Sunday, May 26, 2024

PAR offers commentary on Open Meetings Law Changes 

by BIZ Magazine

Now that the COVID-19 pandemic upended how people hold meetings, Louisiana’s lawmakers are weighing adjustments to the state’s open meetings law that would let many statewide public bodies conduct more of their business through online hearings. 

The Public Affairs Research Council of Louisiana is excited about Sen. Sharon Hewitt’s bill, which would create a strong framework to allow more remote participation in public meetings while still protecting citizens’ access to the workings of their government agencies. 

The legislation (Senate Bill 201) grew from recommendations of a study group that Hewitt formed last year at PAR’s request. The Task Force on Remote Operations of Public Entities stemmed from concerns that public boards and commissions were seeking to haphazardly rewrite Louisiana’s open meetings law to move to virtual meetings. 

The goal of the task force work – and the bill – is to give people who serve on those boards and commissions the ability to fit the work around their schedules, while also broadening public access to their meetings, including for people with disabilities who may have difficulty traveling long distances. 

PAR held one of the task force’s seven seats and helped craft the suggestions contained in Hewitt’s bill, which already received Senate passage in the legislative session and awaits House debate. The measure takes a cautious and thoughtful approach that ensures consistency and public access. Most importantly, it preserves the rights of citizens to monitor and comment on actions of public bodies and government agencies that manage taxpayer money or set policy. 

The uniform requirements for remote meetings build off a successful template established for the Bond Commission, which received temporary permission from lawmakers in 2020 to hold virtual meetings. The approach, with an in-person anchor location in addition to the online option for attendance, won enough praise that lawmakers permanently changed the law in 2022 to allow the commission to hold one online meeting per quarter during a year. 

Hewitt’s bill would allow most statewide public bodies that meet at least six times a year to hold some of their meetings remotely, along with any advisory council to a statewide body if the advisory council doesn’t have decision-making authority. The entities could only hold one-third of their yearly meetings virtually.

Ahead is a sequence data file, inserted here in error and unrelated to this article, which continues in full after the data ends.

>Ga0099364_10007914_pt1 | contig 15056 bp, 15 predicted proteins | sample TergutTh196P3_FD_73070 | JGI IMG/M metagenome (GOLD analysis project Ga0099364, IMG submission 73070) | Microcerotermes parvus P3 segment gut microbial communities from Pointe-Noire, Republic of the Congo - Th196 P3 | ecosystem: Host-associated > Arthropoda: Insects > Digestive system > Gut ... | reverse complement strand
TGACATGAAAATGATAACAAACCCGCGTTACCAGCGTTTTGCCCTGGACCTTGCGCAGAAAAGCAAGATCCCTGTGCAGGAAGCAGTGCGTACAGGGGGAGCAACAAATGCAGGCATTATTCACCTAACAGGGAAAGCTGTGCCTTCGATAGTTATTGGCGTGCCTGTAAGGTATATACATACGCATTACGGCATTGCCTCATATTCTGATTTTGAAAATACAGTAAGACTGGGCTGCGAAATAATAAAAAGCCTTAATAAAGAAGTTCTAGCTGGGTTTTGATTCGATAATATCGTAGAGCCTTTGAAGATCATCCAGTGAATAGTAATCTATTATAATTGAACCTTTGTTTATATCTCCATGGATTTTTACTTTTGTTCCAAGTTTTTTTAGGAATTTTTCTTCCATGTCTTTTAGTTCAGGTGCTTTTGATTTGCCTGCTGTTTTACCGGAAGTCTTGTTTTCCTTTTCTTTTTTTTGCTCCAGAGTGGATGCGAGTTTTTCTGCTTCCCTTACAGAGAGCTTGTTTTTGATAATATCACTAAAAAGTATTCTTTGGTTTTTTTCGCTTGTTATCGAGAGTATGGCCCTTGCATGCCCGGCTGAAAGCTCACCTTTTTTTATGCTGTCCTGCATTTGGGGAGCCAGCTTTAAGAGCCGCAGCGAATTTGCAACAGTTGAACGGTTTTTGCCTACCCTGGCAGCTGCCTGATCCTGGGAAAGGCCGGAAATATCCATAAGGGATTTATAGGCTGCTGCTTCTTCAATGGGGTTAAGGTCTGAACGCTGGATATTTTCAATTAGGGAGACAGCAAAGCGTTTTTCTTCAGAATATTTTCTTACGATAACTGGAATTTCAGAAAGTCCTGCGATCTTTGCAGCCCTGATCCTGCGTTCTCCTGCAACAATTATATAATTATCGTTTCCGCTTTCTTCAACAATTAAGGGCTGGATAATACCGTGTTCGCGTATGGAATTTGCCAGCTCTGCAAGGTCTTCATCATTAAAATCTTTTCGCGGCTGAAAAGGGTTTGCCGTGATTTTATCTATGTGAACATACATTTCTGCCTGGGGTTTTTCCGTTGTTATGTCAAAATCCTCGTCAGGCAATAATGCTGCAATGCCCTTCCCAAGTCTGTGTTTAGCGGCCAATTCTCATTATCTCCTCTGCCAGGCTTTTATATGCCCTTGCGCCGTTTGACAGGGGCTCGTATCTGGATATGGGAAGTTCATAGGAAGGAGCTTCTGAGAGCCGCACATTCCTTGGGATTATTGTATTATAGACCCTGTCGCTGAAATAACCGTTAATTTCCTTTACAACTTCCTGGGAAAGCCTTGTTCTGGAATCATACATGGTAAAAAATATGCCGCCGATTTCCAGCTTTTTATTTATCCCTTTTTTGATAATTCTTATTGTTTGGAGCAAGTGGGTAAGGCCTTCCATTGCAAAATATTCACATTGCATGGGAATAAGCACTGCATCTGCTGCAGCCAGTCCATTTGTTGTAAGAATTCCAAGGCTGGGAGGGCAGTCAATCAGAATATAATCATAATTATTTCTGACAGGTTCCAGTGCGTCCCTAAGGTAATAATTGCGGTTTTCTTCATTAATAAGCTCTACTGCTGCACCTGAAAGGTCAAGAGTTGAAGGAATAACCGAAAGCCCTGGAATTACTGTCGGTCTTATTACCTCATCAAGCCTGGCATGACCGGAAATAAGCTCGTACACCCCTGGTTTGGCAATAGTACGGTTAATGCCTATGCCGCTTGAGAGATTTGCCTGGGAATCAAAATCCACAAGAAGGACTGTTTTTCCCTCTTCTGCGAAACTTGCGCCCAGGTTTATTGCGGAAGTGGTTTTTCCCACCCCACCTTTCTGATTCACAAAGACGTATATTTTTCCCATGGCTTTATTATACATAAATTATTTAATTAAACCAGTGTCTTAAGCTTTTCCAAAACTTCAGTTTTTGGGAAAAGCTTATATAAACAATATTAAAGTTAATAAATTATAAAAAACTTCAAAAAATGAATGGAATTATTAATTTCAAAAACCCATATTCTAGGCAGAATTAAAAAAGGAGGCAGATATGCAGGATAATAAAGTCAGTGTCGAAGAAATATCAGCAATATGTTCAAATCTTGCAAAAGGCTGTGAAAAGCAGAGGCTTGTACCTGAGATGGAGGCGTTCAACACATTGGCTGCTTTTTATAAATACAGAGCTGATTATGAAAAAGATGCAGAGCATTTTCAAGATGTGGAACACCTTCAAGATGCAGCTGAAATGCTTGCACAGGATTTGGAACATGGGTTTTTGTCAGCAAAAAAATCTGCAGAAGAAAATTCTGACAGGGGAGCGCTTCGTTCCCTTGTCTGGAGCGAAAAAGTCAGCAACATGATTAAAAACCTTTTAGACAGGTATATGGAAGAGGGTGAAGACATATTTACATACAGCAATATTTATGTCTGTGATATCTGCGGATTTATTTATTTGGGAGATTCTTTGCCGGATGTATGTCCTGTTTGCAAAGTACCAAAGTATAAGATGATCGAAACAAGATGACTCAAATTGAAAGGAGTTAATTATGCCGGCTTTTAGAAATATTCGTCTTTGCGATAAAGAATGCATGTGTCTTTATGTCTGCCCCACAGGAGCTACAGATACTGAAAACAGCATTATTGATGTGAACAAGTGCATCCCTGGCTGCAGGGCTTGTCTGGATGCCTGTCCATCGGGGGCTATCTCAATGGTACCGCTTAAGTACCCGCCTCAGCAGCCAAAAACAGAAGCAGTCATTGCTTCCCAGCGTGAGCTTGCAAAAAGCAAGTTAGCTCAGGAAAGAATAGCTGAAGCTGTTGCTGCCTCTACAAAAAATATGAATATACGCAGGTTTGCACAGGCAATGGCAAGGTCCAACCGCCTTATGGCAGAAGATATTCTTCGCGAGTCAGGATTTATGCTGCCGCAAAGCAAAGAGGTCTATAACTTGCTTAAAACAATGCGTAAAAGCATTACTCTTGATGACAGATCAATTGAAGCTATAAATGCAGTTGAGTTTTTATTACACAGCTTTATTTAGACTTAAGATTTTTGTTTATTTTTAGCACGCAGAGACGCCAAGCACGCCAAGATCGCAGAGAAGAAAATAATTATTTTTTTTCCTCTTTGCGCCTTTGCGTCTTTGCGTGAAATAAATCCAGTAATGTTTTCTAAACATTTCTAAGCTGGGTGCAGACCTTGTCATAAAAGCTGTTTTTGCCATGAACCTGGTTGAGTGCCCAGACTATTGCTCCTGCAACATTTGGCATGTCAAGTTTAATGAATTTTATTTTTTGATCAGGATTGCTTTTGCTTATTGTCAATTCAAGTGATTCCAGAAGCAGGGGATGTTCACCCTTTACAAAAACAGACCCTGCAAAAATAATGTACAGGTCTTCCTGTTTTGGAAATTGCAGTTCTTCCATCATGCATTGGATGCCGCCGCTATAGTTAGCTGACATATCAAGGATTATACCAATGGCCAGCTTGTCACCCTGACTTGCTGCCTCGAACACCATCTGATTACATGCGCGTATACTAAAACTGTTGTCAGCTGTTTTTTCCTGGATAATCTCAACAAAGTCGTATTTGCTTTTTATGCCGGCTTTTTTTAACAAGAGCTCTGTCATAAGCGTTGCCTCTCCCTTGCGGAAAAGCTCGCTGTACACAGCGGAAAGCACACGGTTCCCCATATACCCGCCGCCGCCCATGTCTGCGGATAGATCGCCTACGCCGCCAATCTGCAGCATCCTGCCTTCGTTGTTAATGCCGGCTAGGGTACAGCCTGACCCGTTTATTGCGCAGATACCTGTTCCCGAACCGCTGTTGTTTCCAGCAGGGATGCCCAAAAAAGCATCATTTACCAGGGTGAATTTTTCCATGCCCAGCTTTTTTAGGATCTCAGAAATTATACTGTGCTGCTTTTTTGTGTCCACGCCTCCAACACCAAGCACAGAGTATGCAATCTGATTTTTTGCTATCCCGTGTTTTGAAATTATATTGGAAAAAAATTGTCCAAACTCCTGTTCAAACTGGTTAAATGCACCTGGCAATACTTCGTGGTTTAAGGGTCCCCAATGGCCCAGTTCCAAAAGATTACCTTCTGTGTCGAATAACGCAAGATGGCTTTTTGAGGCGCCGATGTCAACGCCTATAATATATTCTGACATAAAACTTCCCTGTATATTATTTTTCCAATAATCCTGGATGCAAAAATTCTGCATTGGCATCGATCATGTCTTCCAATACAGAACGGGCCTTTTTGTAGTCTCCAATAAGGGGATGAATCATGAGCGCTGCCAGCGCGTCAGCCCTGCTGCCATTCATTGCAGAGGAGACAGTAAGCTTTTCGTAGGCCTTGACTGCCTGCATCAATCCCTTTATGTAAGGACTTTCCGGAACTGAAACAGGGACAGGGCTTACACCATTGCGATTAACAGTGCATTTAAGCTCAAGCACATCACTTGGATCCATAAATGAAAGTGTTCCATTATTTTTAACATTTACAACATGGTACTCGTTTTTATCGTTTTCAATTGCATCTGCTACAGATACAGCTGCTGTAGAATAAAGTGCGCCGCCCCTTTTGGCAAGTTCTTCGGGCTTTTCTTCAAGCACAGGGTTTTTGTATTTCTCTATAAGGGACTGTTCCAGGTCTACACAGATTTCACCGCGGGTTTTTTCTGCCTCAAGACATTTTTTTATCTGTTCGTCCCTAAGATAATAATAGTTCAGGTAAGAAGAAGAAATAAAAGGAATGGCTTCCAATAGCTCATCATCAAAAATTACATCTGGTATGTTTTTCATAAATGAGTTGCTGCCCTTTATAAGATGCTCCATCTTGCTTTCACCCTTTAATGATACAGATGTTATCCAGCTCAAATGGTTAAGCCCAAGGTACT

The remote meeting, even though held online by either teleconference or video conference, would have to include a physical location where the presiding officer would conduct the meeting and where the public could participate in person. All votes would have to be done via a roll call so people can hear individual members’ decisions. And the meetings would have to be broadcast over the internet, recorded and posted in an online archive. 

The entities allowed to hold remote meetings would have to post their meeting agendas 24 hours ahead of time and include detailed information about how people can participate in the meeting and submit comments. They’d also have to follow other existing open meetings and public records protections. 

A handful of state boards and commissions that advocate for people with disabilities would be able to hold all their meetings remotely, if they followed the other requirements in the guidelines. 

Several statewide policy-making boards, however, would be prohibited from holding virtual meetings amid suggestions their work is so important that they should continue to gather in one location to conduct business, including: 

  • Board of Elementary and Secondary Education 
  • Board of Regents 
  • Board of Ethics 
  • State Civil Service Commission 
  • Louisiana Citizens Property Insurance Corporation 
  • Board of Commerce and Industry 
  • Boards of Supervisors for the LSU System, University of Louisiana System, Louisiana Community and Technical College System and the Southern University System 
  • Parish boards of election supervisors 

Meanwhile, the bill also would require all public bodies to adopt rules to allow anyone with a federally recognized disability – whether a member of the body or someone from the public – to participate in meetings remotely. 

PAR hopes the Legislature will see the importance of modernizing our open meetings laws in the post-COVID era, while recognizing the bill won’t fix everyone’s access concerns. Many people will want to continue attending hearings in person, for example, because that may give them more opportunities to provide spoken public testimony than watching from a computer or smartphone will allow. 

The legislative auditor’s office will track the new law, if it passes, and changes will almost certainly be needed to adapt to evolving technology and respond to problems that arise. But it’s a significant first step. 

Provided by the Public Affairs Research Council of Louisiana. For more information, visit 

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